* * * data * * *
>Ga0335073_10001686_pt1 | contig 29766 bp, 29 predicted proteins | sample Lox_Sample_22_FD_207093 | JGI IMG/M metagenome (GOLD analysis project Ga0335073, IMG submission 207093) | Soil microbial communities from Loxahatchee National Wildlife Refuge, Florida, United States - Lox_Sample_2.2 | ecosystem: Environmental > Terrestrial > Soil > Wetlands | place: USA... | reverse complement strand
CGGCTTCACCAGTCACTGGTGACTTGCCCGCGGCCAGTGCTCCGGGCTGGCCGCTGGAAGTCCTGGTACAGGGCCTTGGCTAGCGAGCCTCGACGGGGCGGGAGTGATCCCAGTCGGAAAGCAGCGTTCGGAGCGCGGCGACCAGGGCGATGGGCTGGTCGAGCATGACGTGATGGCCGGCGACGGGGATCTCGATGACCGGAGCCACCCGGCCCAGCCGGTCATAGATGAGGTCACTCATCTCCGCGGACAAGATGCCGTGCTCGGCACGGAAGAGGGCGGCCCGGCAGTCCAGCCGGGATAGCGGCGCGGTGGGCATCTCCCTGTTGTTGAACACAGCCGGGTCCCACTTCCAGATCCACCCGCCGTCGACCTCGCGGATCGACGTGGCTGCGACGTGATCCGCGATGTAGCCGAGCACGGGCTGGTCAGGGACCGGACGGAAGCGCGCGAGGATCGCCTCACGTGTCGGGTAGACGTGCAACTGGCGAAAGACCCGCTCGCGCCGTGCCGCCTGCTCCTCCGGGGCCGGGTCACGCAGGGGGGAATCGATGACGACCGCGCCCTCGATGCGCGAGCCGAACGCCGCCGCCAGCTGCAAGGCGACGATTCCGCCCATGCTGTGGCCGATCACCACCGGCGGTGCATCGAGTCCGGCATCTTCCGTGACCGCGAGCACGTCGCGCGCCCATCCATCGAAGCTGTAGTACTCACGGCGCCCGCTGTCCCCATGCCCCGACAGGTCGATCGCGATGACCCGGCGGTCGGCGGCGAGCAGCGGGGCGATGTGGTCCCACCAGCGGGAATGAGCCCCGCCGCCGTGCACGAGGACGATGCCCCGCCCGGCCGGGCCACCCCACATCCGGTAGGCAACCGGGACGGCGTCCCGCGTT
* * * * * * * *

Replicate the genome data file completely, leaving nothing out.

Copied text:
>Ga0335073_10001686_pt1 | contig 29766 bp, 29 predicted proteins | sample Lox_Sample_22_FD_207093 | JGI IMG/M metagenome (GOLD analysis project Ga0335073, IMG submission 207093) | Soil microbial communities from Loxahatchee National Wildlife Refuge, Florida, United States - Lox_Sample_2.2 | ecosystem: Environmental > Terrestrial > Soil > Wetlands | place: USA... | reverse complement strand
CGGCTTCACCAGTCACTGGTGACTTGCCCGCGGCCAGTGCTCCGGGCTGGCCGCTGGAAGTCCTGGTACAGGGCCTTGGCTAGCGAGCCTCGACGGGGCGGGAGTGATCCCAGTCGGAAAGCAGCGTTCGGAGCGCGGCGACCAGGGCGATGGGCTGGTCGAGCATGACGTGATGGCCGGCGACGGGGATCTCGATGACCGGAGCCACCCGGCCCAGCCGGTCATAGATGAGGTCACTCATCTCCGCGGACAAGATGCCGTGCTCGGCACGGAAGAGGGCGGCCCGGCAGTCCAGCCGGGATAGCGGCGCGGTGGGCATCTCCCTGTTGTTGAACACAGCCGGGTCCCACTTCCAGATCCACCCGCCGTCGACCTCGCGGATCGACGTGGCTGCGACGTGATCCGCGATGTAGCCGAGCACGGGCTGGTCAGGGACCGGACGGAAGCGCGCGAGGATCGCCTCACGTGTCGGGTAGACGTGCAACTGGCGAAAGACCCGCTCGCGCCGTGCCGCCTGCTCCTCCGGGGCCGGGTCACGCAGGGGGGAATCGATGACGACCGCGCCCTCGATGCGCGAGCCGAACGCCGCCGCCAGCTGCAAGGCGACGATTCCGCCCATGCTGTGGCCGATCACCACCGGCGGTGCATCGAGTCCGGCATCTTCCGTGACCGCGAGCACGTCGCGCGCCCATCCATCGAAGCTGTAGTACTCACGGCGCCCGCTGTCCCCATGCCCCGACAGGTCGATCGCGATGACCCGGCGGTCGGCGGCGAGCAGCGGGGCGATGTGGTCCCACCAGCGGGAATGAGCCCCGCCGCCGTGCACGAGGACGATGCCCCGCCCGGCCGGGCCACCCCACATCCGGTAGGCAACCGGGACGGCGTCCCGCGTT